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Drug Addictions in the Family

  • By: Howard A. Liddle, Rosemarie Rodriguez & Lacey Teneal Greathead
  • In: Encyclopedia of Family Health
  • Edited by: Martha Craft-Rosenberg & Shelley-Rae Pehler
  • Subject:Family Health, Family Policy, Family Law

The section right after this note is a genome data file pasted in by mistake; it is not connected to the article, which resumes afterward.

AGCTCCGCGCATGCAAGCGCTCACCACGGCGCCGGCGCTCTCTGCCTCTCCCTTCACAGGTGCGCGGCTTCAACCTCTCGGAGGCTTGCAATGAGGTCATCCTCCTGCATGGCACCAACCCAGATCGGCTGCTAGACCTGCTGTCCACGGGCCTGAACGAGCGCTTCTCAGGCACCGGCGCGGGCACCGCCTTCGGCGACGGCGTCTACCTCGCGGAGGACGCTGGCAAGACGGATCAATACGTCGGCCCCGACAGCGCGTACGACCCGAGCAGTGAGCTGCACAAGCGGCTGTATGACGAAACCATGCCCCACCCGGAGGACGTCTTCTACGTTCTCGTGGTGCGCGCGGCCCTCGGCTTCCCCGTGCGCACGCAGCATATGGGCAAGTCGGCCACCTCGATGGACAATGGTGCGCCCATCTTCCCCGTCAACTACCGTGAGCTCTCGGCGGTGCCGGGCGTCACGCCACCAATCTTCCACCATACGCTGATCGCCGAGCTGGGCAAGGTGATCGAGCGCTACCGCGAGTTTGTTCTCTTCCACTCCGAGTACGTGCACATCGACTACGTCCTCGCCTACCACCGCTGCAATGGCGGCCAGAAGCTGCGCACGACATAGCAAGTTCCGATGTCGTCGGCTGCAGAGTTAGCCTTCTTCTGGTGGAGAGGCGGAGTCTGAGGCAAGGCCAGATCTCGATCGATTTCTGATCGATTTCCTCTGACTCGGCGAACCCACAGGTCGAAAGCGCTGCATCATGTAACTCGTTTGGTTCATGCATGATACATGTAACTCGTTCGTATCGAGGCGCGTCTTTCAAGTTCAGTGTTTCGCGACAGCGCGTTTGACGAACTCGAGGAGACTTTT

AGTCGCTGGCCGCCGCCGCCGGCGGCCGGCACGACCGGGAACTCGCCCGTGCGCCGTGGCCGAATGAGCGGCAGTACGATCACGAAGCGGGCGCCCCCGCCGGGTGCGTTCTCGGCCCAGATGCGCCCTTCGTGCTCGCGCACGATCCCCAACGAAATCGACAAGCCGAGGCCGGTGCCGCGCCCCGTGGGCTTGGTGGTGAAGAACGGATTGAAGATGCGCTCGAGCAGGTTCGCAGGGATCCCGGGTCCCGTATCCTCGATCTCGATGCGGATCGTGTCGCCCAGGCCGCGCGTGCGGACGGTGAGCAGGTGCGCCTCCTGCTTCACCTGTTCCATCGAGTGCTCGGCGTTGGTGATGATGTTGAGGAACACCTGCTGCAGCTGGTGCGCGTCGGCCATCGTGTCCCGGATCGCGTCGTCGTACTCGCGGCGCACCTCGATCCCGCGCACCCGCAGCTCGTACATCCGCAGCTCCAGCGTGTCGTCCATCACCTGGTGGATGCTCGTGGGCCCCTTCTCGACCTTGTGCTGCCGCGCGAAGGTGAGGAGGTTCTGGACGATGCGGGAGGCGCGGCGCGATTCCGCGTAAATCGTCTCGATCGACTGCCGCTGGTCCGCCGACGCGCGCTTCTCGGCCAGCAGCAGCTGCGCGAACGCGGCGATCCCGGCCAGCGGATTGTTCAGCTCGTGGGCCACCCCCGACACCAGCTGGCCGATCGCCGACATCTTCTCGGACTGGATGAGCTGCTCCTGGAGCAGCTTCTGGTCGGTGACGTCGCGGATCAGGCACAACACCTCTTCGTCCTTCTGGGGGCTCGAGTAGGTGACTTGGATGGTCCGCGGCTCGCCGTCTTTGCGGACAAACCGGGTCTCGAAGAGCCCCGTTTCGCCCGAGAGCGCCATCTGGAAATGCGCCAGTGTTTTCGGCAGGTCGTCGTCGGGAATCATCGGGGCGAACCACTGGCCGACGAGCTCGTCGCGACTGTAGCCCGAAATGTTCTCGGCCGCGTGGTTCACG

Through scientific advances, drug use has been conceptualized through different theoretical lenses. One theory deals with systems-level functioning and the role of family. Drug addiction is commonly defined as a compulsive need for and use of a habit-forming substance with the essential features of tolerance and physiological symptoms upon withdrawal. The consequences of drug addiction in the family are well documented. Not only are the substance-abusing individual's physical health, emotional well-being, and social functioning affected, but family members often also experience stress-related physical and psychological effects such as family disruption, marital discord, interpersonal conflict, financial problems, domestic violence, and child maltreatment. In this entry, the causes and correlates, assessment, and treatment of drug addiction in the family are addressed. Given the magnitude and complexity of ...

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